The Flores Hawk-eagle is believed to be found on six islands in Indonesia, and although they are essentially non-migratory, individuals are known to move between these islands.
As this is a rare species, very little is known about their breeding behaviour and their habitat and ecology. This species is part of the Acciptridae family, which includes ospreys, hawks, eagles and kites, which diverged from all other birds 49.6 million years ago. Habitat degradation is the most severe threat to this species as forest tracts are turning into cultivated landscapes. Also this species is persecuted, due to its habit of preying on chickens. As a rare species, it is valuable for the live bird trade and also the taxidermy trade. This species range is in a protected area, but this is too small to ensure its long term survival. Work is underway to inform local people of the importance of this species. Burung Indonesia is currently running a forest conservation project in western Flores, where this species is found.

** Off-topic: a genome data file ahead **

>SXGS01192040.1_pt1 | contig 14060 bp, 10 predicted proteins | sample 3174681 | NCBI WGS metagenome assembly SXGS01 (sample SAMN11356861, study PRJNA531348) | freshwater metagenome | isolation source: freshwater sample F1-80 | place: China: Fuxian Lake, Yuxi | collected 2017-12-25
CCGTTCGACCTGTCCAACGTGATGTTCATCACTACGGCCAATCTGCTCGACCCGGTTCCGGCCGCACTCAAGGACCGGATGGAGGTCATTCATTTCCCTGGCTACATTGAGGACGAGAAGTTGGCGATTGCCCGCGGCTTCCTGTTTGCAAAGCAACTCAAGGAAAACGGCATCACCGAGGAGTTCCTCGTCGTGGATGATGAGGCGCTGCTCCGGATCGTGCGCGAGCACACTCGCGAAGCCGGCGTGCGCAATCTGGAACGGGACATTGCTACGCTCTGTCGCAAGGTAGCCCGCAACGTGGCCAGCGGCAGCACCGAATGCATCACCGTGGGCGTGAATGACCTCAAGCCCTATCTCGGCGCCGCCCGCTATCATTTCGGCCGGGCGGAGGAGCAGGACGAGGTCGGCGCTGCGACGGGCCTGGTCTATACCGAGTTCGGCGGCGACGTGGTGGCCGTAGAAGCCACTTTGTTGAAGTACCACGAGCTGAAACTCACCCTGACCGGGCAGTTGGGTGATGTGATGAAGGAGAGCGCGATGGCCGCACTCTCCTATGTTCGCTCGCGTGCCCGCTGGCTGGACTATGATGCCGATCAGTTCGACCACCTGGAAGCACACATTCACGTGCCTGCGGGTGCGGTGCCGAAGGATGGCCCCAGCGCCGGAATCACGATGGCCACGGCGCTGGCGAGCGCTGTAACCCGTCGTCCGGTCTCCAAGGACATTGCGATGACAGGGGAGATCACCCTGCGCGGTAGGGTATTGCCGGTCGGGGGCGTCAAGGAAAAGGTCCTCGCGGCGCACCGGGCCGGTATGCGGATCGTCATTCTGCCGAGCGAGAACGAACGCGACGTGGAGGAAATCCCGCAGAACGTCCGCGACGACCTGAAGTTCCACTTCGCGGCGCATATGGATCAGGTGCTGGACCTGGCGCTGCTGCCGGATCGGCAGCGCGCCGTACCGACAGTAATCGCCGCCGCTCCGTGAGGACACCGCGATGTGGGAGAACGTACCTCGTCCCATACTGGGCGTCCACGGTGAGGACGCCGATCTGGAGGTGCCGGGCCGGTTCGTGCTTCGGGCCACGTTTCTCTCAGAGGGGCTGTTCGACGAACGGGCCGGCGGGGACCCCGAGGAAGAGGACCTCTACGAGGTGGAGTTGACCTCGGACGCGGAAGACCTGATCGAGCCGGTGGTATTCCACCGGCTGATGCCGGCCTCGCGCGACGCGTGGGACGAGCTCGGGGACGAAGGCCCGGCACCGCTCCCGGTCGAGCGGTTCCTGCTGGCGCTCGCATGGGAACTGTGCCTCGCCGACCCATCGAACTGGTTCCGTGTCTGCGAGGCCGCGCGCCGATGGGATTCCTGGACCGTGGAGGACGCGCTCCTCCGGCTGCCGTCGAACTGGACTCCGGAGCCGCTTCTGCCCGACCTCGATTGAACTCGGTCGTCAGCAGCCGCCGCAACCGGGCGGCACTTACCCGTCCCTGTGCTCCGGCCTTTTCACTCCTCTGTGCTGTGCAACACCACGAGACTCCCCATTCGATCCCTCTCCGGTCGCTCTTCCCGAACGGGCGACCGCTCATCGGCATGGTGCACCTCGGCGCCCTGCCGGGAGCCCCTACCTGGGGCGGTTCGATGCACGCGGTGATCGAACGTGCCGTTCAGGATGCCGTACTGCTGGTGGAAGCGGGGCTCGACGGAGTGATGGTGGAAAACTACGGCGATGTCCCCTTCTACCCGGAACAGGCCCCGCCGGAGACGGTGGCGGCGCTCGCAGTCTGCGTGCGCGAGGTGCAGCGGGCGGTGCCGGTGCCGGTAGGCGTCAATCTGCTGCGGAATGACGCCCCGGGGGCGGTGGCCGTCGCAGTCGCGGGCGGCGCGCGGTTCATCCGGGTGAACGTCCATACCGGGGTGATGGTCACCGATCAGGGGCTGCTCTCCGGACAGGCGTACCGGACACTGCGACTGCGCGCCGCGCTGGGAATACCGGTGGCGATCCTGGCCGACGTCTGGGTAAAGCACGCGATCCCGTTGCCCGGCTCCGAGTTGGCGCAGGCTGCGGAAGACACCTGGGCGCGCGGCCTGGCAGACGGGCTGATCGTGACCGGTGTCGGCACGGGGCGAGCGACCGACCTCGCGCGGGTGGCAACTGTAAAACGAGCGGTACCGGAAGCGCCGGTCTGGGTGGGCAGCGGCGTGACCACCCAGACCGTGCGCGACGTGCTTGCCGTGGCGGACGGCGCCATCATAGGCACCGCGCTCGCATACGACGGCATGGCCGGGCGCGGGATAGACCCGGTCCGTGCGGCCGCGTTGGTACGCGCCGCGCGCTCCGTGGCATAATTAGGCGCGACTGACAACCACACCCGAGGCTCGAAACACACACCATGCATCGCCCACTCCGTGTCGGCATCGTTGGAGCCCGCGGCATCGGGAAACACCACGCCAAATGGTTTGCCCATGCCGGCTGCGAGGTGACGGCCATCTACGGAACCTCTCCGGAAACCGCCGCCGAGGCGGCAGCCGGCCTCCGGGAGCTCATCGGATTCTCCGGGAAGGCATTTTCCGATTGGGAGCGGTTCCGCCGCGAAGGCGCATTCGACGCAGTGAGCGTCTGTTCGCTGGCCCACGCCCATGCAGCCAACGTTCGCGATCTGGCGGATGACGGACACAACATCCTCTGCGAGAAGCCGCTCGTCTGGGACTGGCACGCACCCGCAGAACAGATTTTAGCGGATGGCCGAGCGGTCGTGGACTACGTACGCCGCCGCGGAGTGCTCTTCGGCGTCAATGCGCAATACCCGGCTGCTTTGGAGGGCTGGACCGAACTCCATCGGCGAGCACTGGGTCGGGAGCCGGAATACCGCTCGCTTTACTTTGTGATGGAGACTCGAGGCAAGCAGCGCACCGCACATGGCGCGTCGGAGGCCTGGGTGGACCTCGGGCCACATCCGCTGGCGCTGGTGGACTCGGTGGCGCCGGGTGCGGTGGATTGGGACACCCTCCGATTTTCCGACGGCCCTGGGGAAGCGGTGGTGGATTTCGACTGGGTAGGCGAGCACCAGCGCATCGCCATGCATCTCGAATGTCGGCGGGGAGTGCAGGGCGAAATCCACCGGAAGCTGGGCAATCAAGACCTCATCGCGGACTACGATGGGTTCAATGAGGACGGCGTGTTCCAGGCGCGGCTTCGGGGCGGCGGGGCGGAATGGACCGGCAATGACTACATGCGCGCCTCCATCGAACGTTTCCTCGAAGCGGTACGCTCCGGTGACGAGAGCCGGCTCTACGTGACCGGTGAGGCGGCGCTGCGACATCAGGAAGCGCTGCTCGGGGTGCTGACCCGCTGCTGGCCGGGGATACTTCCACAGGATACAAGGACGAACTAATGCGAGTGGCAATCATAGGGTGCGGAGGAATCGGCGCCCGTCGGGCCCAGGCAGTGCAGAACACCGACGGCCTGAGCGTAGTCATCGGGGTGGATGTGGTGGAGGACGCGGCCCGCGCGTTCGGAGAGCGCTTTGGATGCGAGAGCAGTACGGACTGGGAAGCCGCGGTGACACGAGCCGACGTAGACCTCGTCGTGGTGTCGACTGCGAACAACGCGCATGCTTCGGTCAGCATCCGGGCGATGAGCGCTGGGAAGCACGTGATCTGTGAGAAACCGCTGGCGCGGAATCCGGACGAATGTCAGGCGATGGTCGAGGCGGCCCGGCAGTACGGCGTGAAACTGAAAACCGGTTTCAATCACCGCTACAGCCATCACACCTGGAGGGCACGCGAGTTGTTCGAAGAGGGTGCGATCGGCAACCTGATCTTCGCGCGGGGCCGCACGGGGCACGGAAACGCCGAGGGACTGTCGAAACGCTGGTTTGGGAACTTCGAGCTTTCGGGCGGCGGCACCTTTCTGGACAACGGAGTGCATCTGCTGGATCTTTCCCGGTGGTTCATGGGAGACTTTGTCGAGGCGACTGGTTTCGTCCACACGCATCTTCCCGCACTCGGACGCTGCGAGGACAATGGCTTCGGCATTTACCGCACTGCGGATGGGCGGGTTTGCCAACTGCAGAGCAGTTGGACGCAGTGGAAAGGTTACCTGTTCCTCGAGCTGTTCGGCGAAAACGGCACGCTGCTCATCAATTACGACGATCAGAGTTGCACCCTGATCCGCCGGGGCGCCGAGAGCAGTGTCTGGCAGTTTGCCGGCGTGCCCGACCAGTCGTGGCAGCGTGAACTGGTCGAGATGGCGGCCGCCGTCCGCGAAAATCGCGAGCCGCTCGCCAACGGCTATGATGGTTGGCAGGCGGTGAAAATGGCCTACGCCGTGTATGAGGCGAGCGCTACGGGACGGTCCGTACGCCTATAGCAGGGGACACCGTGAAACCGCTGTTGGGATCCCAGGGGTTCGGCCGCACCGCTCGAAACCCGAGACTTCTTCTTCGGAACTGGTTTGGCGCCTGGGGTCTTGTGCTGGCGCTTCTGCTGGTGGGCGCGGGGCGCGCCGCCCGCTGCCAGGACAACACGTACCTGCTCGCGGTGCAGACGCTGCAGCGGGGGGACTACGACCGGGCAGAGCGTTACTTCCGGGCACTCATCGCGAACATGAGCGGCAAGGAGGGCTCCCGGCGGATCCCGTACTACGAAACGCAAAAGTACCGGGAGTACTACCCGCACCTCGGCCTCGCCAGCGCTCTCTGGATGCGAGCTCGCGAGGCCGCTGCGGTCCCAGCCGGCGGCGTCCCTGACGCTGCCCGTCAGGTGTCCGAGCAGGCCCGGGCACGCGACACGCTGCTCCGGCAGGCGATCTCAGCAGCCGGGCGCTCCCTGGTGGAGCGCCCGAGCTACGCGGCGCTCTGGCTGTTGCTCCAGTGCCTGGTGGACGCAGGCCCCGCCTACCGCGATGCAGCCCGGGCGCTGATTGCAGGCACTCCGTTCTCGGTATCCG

- Order: Accipitriformes
- Family: Accipitridae
- Population: 150-360
- Trend: decreasing
- Size: 75-79cm
The species is found in Indonesia.
Habitat and Ecology
This species lives in lowland submontane forest up to 1,600 metres above sea level. This species is always close to intact or semi-intact forest. The species can disperse across the narrow straits between islands, so mixing between island sub-populations is inferred. Breeding takes place during the dry season.